Professor Park Je-Geun, Associate Director of the Center for Correlated Electron Systems (CCES), within the Institute for Basic Science (IBS), and colleagues have observed, quantified and created a new theoretical model of the coupling of two forms of collective atomic excitation, known as magnons and phonons in crystals of the antiferromagnet manganite (Y,Lu)MnO3, a mineral made of manganese oxide and rare-earth elements called yttrium (Y) and lutetium (Lu).
This study could provide an important breakthrough for solving a 100 year old physical problem, and deepen our knowledge of an interesting class of materials called multiferroics. The complete theoretical model and experimental observations can be read on Nature Communications.
While we generally think of solids as static objects, their molecules are actually in a constant state of vibration. These small vibrations are partly due to phonons and magnons, which are collective excitations and disturbances inside a crystal. Collective means that they are not limited to a single atom, but influence a group of neighbouring atoms. Phonons are uniform oscillations at a single frequency. For example, short-wavelength phonons play a role in thermic conduction, while long-wavelength phonons give rise to sound, which is the origin of the word ("phonos" means voice in Greek). Magnons are collective perturbations of the electrons' spins, the compasses of the atoms. They influence the magnetic characteristics of the materials. This report shows, for the first time, that the two couple and as a consequence their vibratory behavior is not constant over time.
IBS scientists measured the atomic and molecular motion of (Y,Lu)MnO3 crystals by inelastic neutron scattering experiments and also derived a new theoretical model to explain what they observed experimentally. Interestingly, they had to go beyond the standard linear theory, which is normally used to interpret the measurements. The standard linear spin wave theory presumes that the vibration of magnons and phonons is harmonic and stable over time, like the oscillation of a spring without friction. "Initially we used the simplest model, which is the linear spin wave theory without a coupling, but we realised that it was like the classic case of putting the elephant in the fridge: You can somehow do it, but the numbers become unrealistic and there is something wrong with it," explains professor Park Je-Geun. "Then we did the calculations again, this time including the coupling, and we discovered that we could explain the data and, most importantly, the final analysis gave us the numbers that make sense."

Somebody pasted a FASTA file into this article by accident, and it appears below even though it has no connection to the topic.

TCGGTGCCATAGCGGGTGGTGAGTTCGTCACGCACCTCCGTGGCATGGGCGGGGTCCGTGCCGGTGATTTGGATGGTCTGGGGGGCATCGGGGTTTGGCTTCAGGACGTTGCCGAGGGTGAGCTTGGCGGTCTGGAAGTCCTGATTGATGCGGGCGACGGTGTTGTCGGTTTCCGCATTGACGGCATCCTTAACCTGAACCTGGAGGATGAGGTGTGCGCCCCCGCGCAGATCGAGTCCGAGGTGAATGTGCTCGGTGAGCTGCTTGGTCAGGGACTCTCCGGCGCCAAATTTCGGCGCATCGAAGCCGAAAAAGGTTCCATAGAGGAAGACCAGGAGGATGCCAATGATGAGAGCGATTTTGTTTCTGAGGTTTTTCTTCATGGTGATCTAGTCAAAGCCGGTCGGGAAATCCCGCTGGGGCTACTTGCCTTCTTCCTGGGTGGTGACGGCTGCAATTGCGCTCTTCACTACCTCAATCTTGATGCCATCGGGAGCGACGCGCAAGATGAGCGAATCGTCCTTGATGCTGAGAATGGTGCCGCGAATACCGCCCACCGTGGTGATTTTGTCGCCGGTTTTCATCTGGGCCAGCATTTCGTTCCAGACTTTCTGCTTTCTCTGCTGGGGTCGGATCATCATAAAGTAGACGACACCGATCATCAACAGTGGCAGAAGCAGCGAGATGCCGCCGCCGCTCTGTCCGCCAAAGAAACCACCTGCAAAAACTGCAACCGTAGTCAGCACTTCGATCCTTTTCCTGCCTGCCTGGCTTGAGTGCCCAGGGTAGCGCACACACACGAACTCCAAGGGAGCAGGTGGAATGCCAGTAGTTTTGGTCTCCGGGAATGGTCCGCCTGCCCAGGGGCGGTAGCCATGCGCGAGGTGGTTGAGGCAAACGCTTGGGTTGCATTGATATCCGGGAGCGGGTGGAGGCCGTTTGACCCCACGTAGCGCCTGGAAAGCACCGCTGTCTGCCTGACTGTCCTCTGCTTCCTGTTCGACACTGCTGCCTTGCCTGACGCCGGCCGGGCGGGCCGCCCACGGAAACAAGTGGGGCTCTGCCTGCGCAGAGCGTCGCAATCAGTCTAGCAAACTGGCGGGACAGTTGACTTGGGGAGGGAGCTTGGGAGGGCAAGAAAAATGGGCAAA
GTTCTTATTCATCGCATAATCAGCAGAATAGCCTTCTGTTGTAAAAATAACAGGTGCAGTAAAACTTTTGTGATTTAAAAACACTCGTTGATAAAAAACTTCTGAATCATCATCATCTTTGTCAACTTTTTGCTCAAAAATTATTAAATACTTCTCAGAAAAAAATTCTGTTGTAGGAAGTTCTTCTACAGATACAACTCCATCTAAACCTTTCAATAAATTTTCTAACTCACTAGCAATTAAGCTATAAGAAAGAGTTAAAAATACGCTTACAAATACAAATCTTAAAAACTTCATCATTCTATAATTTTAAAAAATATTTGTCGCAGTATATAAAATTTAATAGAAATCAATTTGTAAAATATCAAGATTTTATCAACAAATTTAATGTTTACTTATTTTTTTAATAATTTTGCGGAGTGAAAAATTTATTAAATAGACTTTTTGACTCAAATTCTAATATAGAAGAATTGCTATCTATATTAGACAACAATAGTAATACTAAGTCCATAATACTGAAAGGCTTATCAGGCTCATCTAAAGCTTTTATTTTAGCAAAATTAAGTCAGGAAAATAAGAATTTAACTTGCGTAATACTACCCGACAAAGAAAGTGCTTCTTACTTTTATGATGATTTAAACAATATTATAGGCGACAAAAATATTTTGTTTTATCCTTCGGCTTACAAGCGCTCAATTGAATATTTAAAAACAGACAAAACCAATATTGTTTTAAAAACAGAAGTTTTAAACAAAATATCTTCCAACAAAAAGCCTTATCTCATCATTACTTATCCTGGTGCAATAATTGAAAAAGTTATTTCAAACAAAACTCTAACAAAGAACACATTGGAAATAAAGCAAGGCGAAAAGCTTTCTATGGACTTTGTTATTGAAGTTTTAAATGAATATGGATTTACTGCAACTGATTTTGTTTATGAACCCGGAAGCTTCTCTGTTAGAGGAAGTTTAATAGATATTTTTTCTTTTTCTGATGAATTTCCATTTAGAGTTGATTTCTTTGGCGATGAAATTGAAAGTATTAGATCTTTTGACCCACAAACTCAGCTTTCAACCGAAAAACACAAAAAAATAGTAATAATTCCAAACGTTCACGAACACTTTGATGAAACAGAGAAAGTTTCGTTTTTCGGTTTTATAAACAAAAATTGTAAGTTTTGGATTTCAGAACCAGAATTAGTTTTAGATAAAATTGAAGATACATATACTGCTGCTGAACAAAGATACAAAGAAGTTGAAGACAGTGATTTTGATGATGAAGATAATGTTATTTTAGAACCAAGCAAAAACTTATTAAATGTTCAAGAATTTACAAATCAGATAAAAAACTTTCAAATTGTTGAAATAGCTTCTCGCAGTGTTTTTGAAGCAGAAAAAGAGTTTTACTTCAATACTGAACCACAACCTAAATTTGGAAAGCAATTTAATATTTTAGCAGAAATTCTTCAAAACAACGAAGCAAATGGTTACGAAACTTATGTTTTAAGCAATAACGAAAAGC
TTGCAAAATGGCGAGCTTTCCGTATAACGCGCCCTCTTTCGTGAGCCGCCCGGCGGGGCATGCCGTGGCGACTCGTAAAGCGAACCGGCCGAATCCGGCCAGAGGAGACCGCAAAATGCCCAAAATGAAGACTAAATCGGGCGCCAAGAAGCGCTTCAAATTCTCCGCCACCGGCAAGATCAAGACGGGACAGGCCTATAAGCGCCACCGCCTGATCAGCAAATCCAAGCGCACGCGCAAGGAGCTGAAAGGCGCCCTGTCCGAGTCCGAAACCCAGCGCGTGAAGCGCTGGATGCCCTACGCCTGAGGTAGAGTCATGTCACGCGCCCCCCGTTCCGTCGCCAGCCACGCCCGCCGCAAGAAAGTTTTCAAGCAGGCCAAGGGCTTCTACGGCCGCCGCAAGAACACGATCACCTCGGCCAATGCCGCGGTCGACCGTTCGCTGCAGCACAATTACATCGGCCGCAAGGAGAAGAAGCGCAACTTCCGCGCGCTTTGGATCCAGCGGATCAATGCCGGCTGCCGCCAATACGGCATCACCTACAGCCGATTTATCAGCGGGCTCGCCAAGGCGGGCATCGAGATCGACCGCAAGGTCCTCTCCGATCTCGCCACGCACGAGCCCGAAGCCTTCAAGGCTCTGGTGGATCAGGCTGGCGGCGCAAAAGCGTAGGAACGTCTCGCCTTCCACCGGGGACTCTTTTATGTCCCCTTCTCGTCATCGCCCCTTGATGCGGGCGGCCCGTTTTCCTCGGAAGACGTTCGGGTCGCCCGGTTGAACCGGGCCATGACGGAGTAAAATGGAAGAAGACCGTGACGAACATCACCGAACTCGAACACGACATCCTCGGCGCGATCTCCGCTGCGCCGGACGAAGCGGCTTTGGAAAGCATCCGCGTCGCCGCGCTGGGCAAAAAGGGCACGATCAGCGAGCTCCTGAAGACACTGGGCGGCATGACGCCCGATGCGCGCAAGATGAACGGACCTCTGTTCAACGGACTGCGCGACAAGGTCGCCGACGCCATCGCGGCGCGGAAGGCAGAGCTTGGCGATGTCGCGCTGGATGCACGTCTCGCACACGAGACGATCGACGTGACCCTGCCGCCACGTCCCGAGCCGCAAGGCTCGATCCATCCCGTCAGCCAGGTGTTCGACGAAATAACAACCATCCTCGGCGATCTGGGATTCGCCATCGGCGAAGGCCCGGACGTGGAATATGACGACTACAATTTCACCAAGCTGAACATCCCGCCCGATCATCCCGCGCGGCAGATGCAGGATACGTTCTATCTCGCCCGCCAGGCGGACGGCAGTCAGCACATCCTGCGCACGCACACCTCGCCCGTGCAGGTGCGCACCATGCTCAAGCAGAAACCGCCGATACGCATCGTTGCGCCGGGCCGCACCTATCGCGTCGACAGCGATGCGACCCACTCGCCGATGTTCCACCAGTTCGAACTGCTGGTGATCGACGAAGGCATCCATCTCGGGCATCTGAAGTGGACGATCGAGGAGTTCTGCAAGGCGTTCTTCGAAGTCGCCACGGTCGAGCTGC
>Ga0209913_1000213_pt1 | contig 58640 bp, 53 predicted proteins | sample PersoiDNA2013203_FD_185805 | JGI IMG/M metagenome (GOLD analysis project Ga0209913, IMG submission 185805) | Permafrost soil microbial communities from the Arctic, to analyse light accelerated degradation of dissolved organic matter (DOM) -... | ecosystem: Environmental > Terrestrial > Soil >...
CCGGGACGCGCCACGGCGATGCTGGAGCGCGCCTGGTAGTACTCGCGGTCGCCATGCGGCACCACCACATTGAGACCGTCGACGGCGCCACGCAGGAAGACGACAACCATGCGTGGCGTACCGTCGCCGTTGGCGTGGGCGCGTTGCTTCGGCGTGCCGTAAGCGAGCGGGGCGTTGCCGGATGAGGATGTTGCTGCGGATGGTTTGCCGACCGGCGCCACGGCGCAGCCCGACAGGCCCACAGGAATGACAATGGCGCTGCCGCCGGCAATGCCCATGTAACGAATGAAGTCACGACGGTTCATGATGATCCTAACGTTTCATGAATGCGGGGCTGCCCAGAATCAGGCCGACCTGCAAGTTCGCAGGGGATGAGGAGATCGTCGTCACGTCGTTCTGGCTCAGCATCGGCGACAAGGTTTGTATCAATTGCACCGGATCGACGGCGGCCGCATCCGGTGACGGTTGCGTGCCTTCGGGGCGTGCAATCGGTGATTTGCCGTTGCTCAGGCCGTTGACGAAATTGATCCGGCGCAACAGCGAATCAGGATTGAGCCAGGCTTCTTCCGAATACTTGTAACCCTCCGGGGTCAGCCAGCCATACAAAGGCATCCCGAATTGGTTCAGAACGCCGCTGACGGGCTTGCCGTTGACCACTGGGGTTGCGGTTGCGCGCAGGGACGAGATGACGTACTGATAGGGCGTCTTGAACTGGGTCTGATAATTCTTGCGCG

While the standard linear spin wave theory says that magnons and phonons vibrate forever and do not influence each other, a coupling would make phonons and magnons unstable, and allow an otherwise forbidden decay. For example, when a phonon becomes unstable as a consequence of the coupling to a magnon, it reduces its oscillations, decays and converts it into a magnon.
"The idea of a magnon-phonon coupling has already been around as a possible explanation for the uniquely low coefficient of thermal expansion of the invar materials. These industrially important materials have a range of uses from Swiss watches to high-speed trains, but why these materials exhibit such a counter intuitive behavior has been a puzzle for many decades," describes the professor.
While the coupling was rarely observed before, this is the first time that it has been quantified in manganite crystal: "It is a weak coupling and present only in some materials, because it needs a particular triangular atomic architecture. It also conflicts with the mainstream belief that magnons and phonons are stable over time. This could explain why the coupling has never been carefully analyzed before, and why most scientists have ignored it," comments the professor.
In the future, the team would like to study this coupling in other materials and ideally demonstrate that one can artificially convert phonons into magnons and vice versa.